Bullying in the Workplace
Last month we discussed anger and its impact on the workplace. Not surprisingly, we had several requests asking for a paper on bullying. While we could simply examine the prevalence and impact of bullying, I had the opportunity to talk to Rabbi Irit Printz from A World Without Bullying and Nicholas Babiuk, who served as the Program Director of Trails Youth Initiative prior to joining the Witz team. Together with Greg Witz, President of Witz Education, we explore the topic of bullying and what can be done to stop it. All original sources are hyperlinked through the article should you want more information.
What is bullying?
In the 44-page “Bullying in the Workplace” handbook published by the Ontario Safety Association for Community and Healthcare, “bullying is defined as repeated, persistent, continuous behavior as opposed to a single negative act and is general associated with a power imbalance between the victim and perpetrator, where the victim feels inferior.”
“To be bullied requires the persistent repetition of a damaging interaction”, says Rabbi Printz. “These behaviors can be intentional or unintentional. For example, what one person considers an inside joke could actually be perceived as bullying by the other person”.
Nicholas Babiuk agrees. “A relationship exists between the two. You generally have one individual creating a sense of personal empowerment through disempowering the other, which may be unintentional.”
Mark Bania, managing director at CareerBuilder.ca, reported that their 2012 Harris Interactive study showed victims identified their bully as a co-worker (24%) or their boss (23%), with 55% being younger than their bully.
The study also found victims define bullying in a number of ways. While 50% feel bullied when they feel different standards or policies are being used for them over others, 49% define it as being ignored and 29% feel bullying is when they are gossiped about. You can see some of the other bullying tactics reported here.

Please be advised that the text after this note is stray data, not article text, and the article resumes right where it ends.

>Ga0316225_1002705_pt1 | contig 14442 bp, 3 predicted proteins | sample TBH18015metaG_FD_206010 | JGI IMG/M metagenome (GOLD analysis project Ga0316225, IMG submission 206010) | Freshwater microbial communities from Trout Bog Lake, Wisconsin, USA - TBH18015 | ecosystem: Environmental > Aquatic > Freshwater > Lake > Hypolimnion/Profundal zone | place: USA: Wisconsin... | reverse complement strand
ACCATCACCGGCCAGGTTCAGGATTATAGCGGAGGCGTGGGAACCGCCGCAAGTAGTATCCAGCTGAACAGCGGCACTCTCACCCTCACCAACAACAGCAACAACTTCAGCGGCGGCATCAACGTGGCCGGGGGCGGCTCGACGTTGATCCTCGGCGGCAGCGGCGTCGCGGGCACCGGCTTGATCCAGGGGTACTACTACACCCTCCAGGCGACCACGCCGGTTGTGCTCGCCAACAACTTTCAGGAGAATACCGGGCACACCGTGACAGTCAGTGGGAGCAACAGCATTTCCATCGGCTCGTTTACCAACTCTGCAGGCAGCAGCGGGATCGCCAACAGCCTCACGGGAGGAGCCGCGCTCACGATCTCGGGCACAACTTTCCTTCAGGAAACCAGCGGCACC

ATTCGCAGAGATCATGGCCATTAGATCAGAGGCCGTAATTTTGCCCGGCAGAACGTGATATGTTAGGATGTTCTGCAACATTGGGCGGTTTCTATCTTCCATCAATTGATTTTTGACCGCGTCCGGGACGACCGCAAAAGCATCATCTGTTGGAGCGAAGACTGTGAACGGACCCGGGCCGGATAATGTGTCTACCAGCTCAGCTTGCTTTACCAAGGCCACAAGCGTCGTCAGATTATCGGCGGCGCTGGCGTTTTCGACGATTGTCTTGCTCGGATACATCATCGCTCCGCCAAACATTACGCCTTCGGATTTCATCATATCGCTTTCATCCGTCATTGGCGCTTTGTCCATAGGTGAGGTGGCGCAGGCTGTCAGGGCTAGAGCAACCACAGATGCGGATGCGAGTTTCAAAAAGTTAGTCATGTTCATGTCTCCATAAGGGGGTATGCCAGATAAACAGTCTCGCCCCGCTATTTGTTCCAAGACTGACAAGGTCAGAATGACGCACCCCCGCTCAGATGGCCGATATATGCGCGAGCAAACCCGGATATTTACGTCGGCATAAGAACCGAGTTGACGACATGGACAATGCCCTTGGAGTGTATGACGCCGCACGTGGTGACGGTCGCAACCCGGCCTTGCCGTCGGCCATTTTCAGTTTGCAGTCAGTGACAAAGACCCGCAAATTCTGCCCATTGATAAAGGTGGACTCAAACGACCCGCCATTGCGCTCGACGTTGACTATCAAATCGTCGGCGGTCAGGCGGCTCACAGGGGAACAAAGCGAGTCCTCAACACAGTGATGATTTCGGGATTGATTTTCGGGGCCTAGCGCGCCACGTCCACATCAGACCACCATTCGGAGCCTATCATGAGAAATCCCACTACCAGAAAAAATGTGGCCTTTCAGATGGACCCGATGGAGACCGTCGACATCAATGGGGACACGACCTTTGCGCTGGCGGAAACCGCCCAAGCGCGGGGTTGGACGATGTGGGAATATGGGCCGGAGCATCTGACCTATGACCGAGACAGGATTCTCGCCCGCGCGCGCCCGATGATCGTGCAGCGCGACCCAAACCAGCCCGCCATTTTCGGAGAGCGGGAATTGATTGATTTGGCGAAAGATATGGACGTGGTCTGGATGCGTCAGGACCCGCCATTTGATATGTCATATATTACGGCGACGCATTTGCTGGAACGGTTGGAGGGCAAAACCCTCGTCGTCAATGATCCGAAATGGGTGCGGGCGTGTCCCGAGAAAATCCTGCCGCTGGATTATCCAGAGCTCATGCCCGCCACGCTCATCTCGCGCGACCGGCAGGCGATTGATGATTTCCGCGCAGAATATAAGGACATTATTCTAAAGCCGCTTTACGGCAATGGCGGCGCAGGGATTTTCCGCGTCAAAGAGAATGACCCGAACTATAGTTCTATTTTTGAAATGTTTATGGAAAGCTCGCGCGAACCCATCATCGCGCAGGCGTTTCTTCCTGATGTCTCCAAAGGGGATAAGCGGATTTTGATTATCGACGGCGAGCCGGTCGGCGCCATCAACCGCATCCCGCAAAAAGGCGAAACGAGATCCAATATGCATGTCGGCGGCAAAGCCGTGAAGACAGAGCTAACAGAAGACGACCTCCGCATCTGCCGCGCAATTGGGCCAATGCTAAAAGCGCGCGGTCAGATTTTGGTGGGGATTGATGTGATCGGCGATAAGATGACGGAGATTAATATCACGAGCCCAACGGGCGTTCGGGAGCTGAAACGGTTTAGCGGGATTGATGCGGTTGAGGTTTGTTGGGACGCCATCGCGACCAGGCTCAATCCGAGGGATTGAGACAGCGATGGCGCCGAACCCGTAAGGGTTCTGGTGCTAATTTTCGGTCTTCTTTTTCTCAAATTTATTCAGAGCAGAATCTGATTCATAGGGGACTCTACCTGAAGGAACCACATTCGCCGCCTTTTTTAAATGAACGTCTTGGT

“It boils down to their perception of what bullying is.”, says Bania. In other words, if you feel you are being bullied, you probably are.
What is the personality of the bully?
While we all have an idea of what a bully looks or behaves like, we must also understand how his or her personality contributes to bully behavior.
“Often bullies experience low self-esteem and self-confidence, using the demoralization of others to feel secure,” Greg Witz tells me.
“Looking at personality through transactional analysis, one might see this type of behavior in someone with high Critical Parent, Spontaneous Child, and Angry Child scores paired with low Nurturing Parent. In other words, these people can be very direct and blunt, potentially aggressive, and may not necessarily perceive how their actions are affecting others. Pair this with a social personality who has the “gift-of-the-gab” and you have someone who could very easily hide behind different masks depending on the situation.”
Gary McDougall, a facilitator at Conflict Solutions and a retired hostage negotiator for the Calgary Police Force, agrees. In an interview with Canadian Occupational Safety, he describes bullies as Dr. Jekyll and Mr. Hyde, vicious and vindictive when alone with their victim but innocent and supportive when people are around. It’s part of the reason that bullies are successful at climbing the corporate ladder.
What are the signs of bullying?
As described above, bullying can take form in a number of ways. Some bullying is overt and the victim is fully aware of being bullied. Other times bullying is more subtle, such as:
- being excluded from meetings or communications
- resources being withheld
- unusual changes in workload
- people keeping their distance
- sudden change in performance reviews
- criticism has changed to personal attacks
“In these instances, it may be difficult for coworkers and managers to see the bullying occurring,” says Rabbi Printz. “We need to look for changes in behavior, things like higher employee turnover, high absenteeism or sick days, “work to rule” attitude among employees, decreased unsolicited contributions from employees, and an increase of “problem employees” in performance reviews. The first four can also be exhibited by those with bullying in their immediate environment as they try to fly under the radar.”
What is the cost of bullying?